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ENGINEERING ETHICS IN TECHNOLOGY AND SOCIETY COURSESUniversity technology and society courses provide students with the opportunity to studyprofessional or engineering ethics, but ethics seen in a different context from that of a formalengineering ethics course. Ethics can be the unifying core for such courses. The formalprofessional ethics course might follow one or more of several possible approaches: (i) use ofrelevant moral virtues as guides to making decisions, (ii) emphasis on consequences to allstakeholders, or (iii) application of rules or codes that must be followed. These approaches canlead to conflicting solutions. An ethical issue in technology is often like an engineering designproblem in which the risks to the community and the responsibilities of the designers mightsuggest a pathway to the resolution of ethical conflicts. Following the thread of ethical concernsthrough technology and society courses can improve the student’s background in dealing withthe tension or discord experienced in making design choices.Some technology and society programs include two courses that deal with both the history oftechnology and with its social impact. When taught as part of the approved university generaleducation core curriculum or as part of the university global honors program, these courses offera unique opportunity for connection of students to significant concerns in the ethical practice ofengineering. The history course emphasizes the excitement of innovation and the benefits thatnew products bring to the consumer. Topics in the social impact course include the influence oftechnological media, the increased mechanization and automation of warfare, cultural changepromoted by new technologies, and the reshaping of the earth itself through technology. Suchstudies lead to the question of whether or not the human impact can be devastating on one handor liberating on the other hand. These courses are taught with a world vision even though a localor regional focus is helpful in order to connect with the student. We can go back to thedevelopment of crop agriculture in the Middle East several thousand years ago. We also look attechnological developments in Europe and Asia and their influence on parallel developments inthe U.S. We might focus on regional and national contributions in innovation by individualsfamiliar to the students. Men and women such as these in many ways model the virtues of workand creativity that can lead the student into the ethical practice of their profession.An understanding of the social and historical impact of technology on human life can makeengineering ethics more relevant and vital to an engineer’s career. We show this through acareful analysis of these courses and the acceptance such courses have among students asvehicles for a renewed vision of engineering as a vocation. The student develops ethicaldiscernment through criticism of technological development and observation of its progress andconsequences nationally and internationally. Future innovations will become part of the fabric ofhuman existence on this planet. Study of the wise use of technology contributes to the formationof engineers who can deal responsibly with the ethical challenges that new experiences and newtechnologies will bring.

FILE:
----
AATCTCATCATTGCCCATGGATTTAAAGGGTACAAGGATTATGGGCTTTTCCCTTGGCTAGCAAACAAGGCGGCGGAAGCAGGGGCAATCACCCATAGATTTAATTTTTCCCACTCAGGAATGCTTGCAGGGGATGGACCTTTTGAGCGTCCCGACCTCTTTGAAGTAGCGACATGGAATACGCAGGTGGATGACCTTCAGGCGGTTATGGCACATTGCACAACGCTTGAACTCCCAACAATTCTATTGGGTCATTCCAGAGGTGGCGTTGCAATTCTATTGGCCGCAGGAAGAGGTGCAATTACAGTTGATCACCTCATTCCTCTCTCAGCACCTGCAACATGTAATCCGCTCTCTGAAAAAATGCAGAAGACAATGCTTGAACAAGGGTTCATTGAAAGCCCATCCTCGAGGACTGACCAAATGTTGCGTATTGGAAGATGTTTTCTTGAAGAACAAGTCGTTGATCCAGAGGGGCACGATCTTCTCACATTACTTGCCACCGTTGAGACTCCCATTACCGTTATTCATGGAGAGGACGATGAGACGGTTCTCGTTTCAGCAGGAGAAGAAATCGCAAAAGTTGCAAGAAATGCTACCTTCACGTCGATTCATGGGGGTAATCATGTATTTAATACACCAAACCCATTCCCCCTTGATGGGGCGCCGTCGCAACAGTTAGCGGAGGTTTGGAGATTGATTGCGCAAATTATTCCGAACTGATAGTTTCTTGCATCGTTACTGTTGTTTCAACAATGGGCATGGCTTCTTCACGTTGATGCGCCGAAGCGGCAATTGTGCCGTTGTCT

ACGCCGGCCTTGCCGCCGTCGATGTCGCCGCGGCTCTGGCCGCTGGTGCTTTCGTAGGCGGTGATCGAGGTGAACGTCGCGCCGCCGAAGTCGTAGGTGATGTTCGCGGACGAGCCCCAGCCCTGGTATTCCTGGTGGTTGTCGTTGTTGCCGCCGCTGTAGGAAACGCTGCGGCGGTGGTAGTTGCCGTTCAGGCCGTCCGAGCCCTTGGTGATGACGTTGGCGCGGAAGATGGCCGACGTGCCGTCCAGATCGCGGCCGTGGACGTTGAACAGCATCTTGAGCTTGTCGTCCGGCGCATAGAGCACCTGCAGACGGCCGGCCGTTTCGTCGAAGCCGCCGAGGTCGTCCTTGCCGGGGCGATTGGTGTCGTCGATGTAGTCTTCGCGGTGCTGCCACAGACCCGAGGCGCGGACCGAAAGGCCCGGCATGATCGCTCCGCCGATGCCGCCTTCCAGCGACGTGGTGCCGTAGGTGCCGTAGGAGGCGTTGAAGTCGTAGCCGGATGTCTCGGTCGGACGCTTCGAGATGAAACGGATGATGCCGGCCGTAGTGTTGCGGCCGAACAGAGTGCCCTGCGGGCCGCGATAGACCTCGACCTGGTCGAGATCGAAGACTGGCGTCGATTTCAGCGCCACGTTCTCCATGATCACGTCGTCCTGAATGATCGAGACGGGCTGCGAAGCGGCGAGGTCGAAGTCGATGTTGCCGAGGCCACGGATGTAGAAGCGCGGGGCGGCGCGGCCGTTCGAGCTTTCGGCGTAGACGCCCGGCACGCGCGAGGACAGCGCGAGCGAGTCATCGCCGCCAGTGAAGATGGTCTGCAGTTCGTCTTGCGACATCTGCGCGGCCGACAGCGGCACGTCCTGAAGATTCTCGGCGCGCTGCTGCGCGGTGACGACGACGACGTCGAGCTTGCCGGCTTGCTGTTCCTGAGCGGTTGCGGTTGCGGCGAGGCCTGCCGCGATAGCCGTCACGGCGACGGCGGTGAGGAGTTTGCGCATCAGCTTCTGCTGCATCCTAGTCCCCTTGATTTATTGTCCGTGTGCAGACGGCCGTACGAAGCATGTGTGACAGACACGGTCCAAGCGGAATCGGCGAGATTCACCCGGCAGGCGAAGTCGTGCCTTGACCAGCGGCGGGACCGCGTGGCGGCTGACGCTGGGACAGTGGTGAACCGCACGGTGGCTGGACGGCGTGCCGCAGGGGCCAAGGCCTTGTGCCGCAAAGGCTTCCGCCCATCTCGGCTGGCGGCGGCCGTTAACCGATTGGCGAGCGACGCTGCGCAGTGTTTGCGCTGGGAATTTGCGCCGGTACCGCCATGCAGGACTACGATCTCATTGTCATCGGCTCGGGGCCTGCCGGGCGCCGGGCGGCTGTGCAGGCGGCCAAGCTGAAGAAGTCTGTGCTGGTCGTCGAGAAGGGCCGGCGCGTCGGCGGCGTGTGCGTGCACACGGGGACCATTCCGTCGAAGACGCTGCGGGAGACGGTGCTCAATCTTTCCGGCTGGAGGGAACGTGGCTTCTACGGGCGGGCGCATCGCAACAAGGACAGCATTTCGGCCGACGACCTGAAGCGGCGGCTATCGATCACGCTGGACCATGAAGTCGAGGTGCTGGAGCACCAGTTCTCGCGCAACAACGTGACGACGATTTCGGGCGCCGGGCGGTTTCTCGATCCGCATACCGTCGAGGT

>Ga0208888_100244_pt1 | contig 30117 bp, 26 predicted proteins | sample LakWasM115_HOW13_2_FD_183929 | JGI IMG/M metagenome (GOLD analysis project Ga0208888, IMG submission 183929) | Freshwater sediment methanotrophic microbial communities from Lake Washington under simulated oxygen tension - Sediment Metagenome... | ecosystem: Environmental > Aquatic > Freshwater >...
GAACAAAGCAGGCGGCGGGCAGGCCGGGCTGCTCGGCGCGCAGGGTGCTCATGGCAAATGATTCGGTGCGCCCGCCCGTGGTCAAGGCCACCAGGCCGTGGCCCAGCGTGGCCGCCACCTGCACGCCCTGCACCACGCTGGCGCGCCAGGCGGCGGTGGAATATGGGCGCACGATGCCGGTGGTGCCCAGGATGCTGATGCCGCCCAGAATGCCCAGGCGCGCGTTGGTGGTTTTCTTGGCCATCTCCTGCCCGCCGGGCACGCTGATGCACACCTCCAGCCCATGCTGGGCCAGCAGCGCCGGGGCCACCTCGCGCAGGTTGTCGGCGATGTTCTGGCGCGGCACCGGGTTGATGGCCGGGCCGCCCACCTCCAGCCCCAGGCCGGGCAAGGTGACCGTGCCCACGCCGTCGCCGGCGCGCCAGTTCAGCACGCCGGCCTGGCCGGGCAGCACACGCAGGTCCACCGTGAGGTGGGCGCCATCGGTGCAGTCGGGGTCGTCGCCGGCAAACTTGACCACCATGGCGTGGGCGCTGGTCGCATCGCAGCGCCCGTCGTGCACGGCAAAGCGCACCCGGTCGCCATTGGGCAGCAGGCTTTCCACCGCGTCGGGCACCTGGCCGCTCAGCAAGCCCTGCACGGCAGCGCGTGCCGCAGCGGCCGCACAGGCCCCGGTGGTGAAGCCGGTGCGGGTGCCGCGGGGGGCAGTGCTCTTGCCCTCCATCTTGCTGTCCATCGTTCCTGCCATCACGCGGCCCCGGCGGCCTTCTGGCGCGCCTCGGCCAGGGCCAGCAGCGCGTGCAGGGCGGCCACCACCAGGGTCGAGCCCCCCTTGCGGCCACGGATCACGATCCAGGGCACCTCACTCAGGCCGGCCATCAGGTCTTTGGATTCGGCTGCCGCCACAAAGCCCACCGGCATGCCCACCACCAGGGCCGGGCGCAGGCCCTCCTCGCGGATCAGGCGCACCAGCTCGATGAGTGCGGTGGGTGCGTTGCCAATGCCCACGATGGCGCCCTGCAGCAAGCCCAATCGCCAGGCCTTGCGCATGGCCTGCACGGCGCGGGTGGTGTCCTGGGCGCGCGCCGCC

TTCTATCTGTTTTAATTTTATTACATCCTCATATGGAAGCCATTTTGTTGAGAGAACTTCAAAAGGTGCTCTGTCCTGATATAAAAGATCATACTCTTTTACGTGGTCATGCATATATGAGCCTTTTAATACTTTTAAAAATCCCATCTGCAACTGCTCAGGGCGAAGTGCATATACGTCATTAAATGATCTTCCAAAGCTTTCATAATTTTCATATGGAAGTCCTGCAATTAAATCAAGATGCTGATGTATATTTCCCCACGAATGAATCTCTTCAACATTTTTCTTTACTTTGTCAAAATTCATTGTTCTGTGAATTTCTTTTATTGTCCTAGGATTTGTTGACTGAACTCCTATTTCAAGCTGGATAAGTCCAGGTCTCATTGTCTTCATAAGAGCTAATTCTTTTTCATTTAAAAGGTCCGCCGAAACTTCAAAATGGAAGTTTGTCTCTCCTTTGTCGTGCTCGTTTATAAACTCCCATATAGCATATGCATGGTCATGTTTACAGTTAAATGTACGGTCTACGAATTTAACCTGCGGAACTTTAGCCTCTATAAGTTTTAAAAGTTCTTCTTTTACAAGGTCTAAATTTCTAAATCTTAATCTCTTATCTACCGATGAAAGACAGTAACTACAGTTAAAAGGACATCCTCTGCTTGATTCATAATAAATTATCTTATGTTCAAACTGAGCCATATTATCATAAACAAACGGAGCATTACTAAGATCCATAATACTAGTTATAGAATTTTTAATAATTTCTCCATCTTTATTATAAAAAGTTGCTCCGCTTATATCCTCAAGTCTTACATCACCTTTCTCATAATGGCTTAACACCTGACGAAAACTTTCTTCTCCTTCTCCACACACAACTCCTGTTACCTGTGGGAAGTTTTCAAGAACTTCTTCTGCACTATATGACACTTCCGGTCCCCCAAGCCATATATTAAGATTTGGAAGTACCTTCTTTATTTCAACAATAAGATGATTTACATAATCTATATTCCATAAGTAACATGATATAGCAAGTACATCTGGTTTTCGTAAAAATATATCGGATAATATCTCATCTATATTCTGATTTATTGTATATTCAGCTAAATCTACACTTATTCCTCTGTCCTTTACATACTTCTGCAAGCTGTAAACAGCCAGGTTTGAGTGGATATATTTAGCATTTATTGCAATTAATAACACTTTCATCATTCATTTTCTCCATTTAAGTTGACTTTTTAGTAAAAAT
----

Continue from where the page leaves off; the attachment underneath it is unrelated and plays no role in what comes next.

Rogers, D. A., & Baiocchi, O. R., & Ribeiro, P. F. (2015, June), Engineering Ethics in Technology and Society Courses Paper presented at 2015 ASEE Annual Conference & Exposition, Seattle, Washington. 10.18260/p.23962